A Focus on Middle School

photo credit: unspalsh.com

I started my “Church Career” as a Middle School Youth & Confirmation Coordinator back in the summer of 2008. It was my first job in ministry out of college, and it was hard work. It pushed and pulled me in ways I didn’t know were possible. It was also extremely rewarding. Middle School is this interesting, awkward time in life where you are just beginning to think for yourself, discover what you believe, walk through changes in your body, and become who you are going to be. The great thing about middle schoolers is that they haven’t learned all the bitterness and snark and sarcasm that high schoolers seem to acquire just by walking in the building (now, not all high schoolers are bitter, snarky, and sarcastic … I might have been though…).

Middle Schoolers are still curious. It’s also not ‘too uncool’ to go to Church, so they are still open to what we have to say.

In my experience at a parish with more than 250 middle school kids each year, they wanted to find out where they belonged, what they believed, and if they were going to stick with it. It’s not just me either, a recent study from CARA asked Millennials why they left the Church and when. There is a lot of information in this article from the OSV Newsweekly, but I’m just going to highlight one thing in particular.

The interviews with youth and young adults [ages 15 to 25] who had left the Catholic Faith revealed that the typical age for this decision to leave was made at 13. Nearly two-thirds of those surveyed, 63 percent, said they stopped being Catholic between the ages of 10 and 17. Another 23 percent say they left the Faith before the age of 10.

Article on CARA Study emphasis mine

Did you catch that? One more time for the people in the back!

86 percent left before age 17, 23 percent before the age of 10.

If you need a reason not to sleep at night, there it is. Almost 90 percent of young adults who have left the church (btw, only 13 percent said they might be likely to return) made the decision before they graduated high school. Some before they even got to middle school.

I’m not sharing this to depress you; I’m sharing it to light a fire in you.

It’s time to take religious education, faith formation, youth ministry, spirituality for our young people seriously! We have to remove the former attitude of “baptize, communion, confirmation then forget them until marriage.” We’ve been doing this for a few too many years in the Church, and now we are suffering from a lost generation. This isn’t about ‘wowing’ them with ‘lights, camera action’ – but it’s about engaging and educating our young people in the faith. A lot of the things from this post from a few weeks ago are still applicable.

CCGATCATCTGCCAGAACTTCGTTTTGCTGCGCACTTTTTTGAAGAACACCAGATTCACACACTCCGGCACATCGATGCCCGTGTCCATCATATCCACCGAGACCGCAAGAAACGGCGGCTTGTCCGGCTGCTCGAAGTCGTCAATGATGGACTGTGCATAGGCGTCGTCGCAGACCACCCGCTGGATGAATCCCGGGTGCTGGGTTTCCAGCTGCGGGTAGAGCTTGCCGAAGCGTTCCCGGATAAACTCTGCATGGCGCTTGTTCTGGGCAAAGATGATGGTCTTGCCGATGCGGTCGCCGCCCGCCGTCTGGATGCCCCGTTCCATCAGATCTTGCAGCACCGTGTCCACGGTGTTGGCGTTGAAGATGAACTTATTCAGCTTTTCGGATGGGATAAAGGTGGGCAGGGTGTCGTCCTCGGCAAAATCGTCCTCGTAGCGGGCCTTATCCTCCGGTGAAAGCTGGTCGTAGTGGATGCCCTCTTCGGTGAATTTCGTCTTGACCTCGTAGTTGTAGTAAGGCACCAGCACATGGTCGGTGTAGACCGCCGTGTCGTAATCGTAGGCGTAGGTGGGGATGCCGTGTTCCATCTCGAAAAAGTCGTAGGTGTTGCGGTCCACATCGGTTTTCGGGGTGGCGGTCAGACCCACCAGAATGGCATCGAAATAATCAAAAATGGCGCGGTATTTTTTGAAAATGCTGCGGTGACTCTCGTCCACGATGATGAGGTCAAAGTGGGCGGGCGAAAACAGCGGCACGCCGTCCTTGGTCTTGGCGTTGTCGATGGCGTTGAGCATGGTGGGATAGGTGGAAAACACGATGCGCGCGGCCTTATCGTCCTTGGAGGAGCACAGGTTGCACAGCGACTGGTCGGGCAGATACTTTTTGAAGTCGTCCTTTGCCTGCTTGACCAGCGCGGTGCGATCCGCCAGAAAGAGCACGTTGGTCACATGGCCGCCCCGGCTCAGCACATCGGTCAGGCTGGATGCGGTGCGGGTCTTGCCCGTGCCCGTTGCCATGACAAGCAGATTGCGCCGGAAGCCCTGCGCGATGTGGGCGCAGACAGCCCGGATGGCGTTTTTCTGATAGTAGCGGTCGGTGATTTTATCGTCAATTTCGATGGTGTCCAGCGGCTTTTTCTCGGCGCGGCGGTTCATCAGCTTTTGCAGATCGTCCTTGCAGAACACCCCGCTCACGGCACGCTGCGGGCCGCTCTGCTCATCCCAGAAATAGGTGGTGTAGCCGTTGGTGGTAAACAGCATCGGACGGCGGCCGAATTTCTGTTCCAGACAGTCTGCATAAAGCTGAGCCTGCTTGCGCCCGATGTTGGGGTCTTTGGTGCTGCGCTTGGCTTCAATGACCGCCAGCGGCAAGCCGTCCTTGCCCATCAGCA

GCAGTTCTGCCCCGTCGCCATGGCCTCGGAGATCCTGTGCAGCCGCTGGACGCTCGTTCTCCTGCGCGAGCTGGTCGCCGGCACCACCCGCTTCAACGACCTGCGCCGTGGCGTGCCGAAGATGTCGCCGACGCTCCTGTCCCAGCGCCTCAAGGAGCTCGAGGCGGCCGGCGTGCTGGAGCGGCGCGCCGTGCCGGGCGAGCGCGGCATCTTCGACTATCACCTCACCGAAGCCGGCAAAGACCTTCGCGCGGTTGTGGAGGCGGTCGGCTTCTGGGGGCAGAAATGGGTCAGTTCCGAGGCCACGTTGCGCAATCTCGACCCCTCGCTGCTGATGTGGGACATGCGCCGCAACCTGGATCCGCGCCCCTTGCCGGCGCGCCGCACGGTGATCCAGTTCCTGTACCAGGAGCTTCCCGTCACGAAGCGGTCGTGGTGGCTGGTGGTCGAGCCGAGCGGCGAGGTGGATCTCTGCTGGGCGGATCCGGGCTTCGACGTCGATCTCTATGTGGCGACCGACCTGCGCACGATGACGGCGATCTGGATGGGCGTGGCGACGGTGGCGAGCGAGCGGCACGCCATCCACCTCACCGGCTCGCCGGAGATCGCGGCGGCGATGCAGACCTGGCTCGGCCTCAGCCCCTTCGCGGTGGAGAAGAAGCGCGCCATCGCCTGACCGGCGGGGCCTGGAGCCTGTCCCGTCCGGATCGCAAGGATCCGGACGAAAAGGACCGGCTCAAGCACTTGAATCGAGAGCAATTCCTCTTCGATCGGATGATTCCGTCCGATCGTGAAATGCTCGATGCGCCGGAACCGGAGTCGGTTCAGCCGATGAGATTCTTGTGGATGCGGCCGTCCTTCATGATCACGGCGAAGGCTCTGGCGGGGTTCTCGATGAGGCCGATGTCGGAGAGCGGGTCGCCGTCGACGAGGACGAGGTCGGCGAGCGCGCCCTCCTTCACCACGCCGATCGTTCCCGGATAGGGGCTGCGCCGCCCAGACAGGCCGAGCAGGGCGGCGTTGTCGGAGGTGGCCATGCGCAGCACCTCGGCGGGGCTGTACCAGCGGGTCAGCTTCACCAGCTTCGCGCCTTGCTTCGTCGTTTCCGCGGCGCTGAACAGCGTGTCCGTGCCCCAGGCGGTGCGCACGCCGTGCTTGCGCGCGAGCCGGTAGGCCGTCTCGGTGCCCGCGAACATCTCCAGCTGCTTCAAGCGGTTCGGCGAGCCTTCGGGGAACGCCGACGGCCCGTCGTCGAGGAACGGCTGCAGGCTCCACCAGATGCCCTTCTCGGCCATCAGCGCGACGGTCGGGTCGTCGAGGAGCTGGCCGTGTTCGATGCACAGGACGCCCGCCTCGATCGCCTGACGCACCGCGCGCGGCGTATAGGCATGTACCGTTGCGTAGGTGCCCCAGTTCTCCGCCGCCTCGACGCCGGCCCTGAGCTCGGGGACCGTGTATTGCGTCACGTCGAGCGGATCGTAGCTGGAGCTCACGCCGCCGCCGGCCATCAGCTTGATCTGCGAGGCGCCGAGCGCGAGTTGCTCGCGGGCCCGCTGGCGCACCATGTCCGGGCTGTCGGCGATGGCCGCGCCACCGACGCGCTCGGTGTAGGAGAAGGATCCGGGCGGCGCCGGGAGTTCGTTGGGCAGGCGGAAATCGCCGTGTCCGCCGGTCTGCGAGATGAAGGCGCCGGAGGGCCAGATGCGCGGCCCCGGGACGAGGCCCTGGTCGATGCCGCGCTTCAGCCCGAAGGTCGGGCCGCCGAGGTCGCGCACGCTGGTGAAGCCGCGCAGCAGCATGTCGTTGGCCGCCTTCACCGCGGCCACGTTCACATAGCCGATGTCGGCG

So, what are you going to do to engage middle school students in their faith this spring? Make this one of your parish’s Lenten Practices. Some ideas:

  1. A Holy Hour: I took some students to the church one Monday I was subbing for a teacher who was out to fill 15 minutes of class time. We sat in the quiet of the Church for 15 minutes in front of the Blessed Sacrament. When we returned to the classroom, one student said “I can’t remember ever sitting in quiet prayer.” EVER! That was my bad as a youth minister, we should have done that more. Bring the students into the Church for Eucharistic Adoration offering some silent time, a reflection, a little music, Scripture, a meditation, etc… and let the Lord work in their lives. An hour might be too long to start with … so start with 15 minutes, or even 5. 5 minutes with Our Lord can be life-changing!
  2. A Bible Study: Middle School teens aren’t too young to start reading Scripture. We used to do this in our 5th grade classes actually. An entire semester was devoted to reading the Scriptures, breaking them open, applying them to their lives, and getting to know what God says to His people. If you don’t know where to start, LifeTeen is a great first step. This book is one of my favorites: Finding Yourself in Scripture by Mark Hart. It was written with middle school students in mind.
  3. Open Questions and Answers: I left this one for last because it’s the scariest. We tend to treat religious education classes more like lectures than interactive sessions. It takes time to develop a relationship with the students so they will be comfortable asking the hard questions that are keeping them up at night. Questions like “Why was I created?” and “What’s my purpose?” and “Why did Jesus have to die on the cross?” and “What happens when we die?” and “Why does the Church say [insert hard teaching here]?” These are hard questions to answer, but student and teacher can discover the answers together.

When students come to an understanding of the faith they’ve been given, they are more likely to remain in the Church. Give your students (and their parents) the tools to make the faith their own. It’s the best chance we have for engaging families in the parish!

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